How do you feel about ballet?

[Cache – #15]

In the popular culture, ballet is widely perceived as elitist, and – by men in particular – as froufrou.  But The National Ballet of Canada is trying to change that.  At the forefront of their efforts is their young patrons group, whom we were retained to rebrand.  Their new name and tagline:

The term turnout refers to the fundamental requirement of ballet:  the ability to turn one’s limbs to the outside.  If you can’t turnout, you can’t dance ballet.  Period.  And so Turnout – as a group of young professionals  who not only support the National Ballet now, but from whose ranks may come the next generation of major donors – is a name aligned with the brand’s core purpose of helping to build a sustainable future for this globally-respected institution.

And of course there is Turnout’s double meaning, in its call to action for the target market to show up, mentally and physically, and support not just the world’s best dancers, but all of the supporting professionals for whom the National Ballet is internationally admired – the best costumers, set-makers, and orchestra members among a legion of full-time staff.

Just as this brand’s name is derived from its core purpose, its tagline is inspired by what makes Turnout unique among young patrons groups – that it offers the best access to the art form in question, and to the people who make it.  What makes The National Ballet different from an art gallery, for example, is that the Ballet’s art is literally alive in the form of human beings.  And while other dance organizations, or the opera for example, also have art in the form of people, the National Ballet sets its self apart through the tenure of its dancers – as these talented individuals don’t just fly in for a particular show and then fly out, but stay permanently, sometimes for 20 years or more.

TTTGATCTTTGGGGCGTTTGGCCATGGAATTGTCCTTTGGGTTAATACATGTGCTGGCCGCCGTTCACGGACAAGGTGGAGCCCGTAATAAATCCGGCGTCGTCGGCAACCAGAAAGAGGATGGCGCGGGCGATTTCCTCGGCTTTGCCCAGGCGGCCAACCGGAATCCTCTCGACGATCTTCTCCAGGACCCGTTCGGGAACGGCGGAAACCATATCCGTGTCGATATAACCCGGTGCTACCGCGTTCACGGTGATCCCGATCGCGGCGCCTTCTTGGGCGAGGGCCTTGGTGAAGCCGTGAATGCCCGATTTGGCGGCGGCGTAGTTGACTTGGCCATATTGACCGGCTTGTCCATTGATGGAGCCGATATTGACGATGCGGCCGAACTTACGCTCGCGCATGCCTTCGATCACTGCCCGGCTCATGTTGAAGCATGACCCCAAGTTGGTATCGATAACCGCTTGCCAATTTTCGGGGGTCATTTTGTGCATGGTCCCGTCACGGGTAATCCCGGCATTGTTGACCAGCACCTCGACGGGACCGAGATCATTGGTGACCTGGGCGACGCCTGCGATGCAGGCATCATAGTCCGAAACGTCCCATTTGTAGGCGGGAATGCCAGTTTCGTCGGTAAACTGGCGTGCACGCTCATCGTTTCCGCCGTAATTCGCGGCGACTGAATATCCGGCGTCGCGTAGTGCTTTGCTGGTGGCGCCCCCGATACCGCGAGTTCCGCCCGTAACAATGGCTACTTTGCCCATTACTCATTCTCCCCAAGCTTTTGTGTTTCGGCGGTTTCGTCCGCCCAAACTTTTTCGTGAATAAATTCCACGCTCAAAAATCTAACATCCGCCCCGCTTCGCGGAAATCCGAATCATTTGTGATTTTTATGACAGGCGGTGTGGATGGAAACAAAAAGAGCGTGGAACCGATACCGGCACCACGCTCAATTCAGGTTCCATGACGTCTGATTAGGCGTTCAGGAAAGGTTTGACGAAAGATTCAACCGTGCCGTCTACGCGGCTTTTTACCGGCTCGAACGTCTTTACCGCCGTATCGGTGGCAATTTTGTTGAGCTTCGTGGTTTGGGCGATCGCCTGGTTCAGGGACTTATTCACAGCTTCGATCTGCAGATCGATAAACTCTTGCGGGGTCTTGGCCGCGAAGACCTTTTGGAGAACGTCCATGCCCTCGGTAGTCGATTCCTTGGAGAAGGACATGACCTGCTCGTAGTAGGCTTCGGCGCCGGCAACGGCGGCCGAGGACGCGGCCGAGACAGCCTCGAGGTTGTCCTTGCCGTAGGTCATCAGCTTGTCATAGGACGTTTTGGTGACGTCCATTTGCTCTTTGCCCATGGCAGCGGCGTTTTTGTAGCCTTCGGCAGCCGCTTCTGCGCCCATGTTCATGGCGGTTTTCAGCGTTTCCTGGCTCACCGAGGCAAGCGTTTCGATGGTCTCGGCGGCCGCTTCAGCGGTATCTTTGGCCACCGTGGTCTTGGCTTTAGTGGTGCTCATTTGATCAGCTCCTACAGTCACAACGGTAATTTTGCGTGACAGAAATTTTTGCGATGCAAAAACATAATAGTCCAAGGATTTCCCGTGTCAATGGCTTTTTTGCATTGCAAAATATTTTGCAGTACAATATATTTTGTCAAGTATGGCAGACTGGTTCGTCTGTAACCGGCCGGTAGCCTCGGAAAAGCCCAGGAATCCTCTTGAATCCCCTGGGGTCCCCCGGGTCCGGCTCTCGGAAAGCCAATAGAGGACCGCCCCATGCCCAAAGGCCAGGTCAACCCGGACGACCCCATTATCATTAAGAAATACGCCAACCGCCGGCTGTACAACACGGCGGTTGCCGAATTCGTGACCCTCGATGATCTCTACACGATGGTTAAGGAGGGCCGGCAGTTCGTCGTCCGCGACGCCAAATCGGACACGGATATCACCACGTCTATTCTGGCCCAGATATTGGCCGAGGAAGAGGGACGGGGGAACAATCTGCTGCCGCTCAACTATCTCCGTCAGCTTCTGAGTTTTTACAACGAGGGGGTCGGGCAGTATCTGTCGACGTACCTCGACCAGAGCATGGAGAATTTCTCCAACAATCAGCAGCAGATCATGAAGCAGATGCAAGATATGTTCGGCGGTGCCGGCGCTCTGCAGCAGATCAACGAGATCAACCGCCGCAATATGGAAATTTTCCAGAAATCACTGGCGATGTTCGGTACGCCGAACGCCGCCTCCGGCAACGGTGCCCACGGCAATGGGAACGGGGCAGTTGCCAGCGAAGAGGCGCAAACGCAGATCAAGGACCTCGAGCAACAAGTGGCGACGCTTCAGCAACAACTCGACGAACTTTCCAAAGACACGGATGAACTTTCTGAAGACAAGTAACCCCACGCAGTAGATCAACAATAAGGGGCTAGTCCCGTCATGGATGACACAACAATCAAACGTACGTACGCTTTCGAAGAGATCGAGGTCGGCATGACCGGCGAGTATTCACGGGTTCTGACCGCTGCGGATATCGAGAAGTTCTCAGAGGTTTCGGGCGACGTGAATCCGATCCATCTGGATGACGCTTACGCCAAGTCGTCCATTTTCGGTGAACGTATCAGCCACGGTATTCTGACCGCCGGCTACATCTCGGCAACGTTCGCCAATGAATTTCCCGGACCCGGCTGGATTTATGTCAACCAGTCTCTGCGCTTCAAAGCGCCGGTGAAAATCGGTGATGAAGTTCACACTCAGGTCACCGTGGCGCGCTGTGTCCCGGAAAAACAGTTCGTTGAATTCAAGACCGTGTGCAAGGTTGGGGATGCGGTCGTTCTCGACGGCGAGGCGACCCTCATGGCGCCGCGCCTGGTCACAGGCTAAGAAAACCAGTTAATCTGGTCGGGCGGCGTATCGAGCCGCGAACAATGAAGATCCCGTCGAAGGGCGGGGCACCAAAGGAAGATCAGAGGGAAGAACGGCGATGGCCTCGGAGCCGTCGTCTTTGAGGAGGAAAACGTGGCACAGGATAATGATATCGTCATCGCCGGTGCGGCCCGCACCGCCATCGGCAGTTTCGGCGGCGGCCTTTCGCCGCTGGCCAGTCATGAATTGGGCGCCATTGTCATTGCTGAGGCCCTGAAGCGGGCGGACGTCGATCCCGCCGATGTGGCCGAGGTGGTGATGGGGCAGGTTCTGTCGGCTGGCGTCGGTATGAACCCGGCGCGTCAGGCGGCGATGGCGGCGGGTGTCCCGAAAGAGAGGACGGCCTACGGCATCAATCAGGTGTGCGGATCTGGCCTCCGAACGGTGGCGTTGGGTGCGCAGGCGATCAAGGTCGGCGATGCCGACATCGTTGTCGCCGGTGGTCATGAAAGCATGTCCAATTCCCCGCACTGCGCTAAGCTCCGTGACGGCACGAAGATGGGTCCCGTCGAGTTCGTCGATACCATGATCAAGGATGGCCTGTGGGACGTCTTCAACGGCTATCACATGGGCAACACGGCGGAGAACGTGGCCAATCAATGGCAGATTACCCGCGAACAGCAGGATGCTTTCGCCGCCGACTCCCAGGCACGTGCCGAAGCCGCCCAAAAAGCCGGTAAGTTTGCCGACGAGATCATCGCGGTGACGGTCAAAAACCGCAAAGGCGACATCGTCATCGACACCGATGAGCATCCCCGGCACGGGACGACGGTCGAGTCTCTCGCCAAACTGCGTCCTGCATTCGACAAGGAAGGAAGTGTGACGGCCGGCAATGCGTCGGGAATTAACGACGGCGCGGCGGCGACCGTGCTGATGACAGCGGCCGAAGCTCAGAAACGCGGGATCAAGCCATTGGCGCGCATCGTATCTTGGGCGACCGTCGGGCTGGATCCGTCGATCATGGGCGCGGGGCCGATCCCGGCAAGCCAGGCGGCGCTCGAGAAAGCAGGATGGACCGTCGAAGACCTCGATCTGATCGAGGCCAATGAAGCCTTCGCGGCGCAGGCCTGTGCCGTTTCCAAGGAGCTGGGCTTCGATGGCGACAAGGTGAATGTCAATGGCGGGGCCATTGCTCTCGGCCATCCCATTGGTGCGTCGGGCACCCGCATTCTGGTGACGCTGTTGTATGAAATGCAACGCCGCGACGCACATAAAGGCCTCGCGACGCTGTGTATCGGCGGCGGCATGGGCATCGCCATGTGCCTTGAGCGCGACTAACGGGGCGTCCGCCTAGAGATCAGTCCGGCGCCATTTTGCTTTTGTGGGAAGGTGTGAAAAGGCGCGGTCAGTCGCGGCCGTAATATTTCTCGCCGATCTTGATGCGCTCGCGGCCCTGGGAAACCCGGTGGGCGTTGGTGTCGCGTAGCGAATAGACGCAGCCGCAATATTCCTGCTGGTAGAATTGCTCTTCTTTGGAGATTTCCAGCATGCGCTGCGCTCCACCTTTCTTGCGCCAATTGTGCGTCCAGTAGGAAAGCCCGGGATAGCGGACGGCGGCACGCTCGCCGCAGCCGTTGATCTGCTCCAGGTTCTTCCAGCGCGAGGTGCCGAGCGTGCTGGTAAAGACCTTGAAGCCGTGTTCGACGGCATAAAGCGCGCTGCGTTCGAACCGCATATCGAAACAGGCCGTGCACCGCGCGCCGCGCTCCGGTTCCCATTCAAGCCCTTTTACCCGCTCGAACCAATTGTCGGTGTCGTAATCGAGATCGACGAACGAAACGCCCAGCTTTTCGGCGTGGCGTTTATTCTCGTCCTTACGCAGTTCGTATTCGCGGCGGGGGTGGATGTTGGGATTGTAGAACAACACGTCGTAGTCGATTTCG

What this all means to the young professionals of Turnout is a unique opportunity to interact with and support dancers – who are in the same age bracket as them – over an extended period of time.  In doing so, they get exclusive access to social events with the performers, and get admittance to dress rehearsals and practice sessions directed in some cases by one of the most acclaimed dancers of the 20th century, Artistic Director Karen Kain.

Until I began work with this client, I had never attended a ballet.  Frankly, I was surprised by how much I enjoyed it.  The dancers on stage were super elite athletes doing superhuman things.  Then, at the kind of event Turnout will be holding, I had the opportunity to meet Aleksandar Antonijevic, who’s been a dancer at the National Ballet for a staggering 21 years.  His training schedule is typical of ballet dancers:  seven hours of dancing every day.  Plus physiotherapy, plus cross-training, plus sports psychology.

Speaking with him – getting access to this world-class athlete and learning of the life he lives – it was impossible not to be very impressed.

How do you feel about ballet?  If you’re not a fan, could access to its inner workings change your mind?


Turnout’s launch event is March 22 at the Four Seasons Centre for the Performing Arts.  Visit Turnout on Facebook:!/turnoutballet


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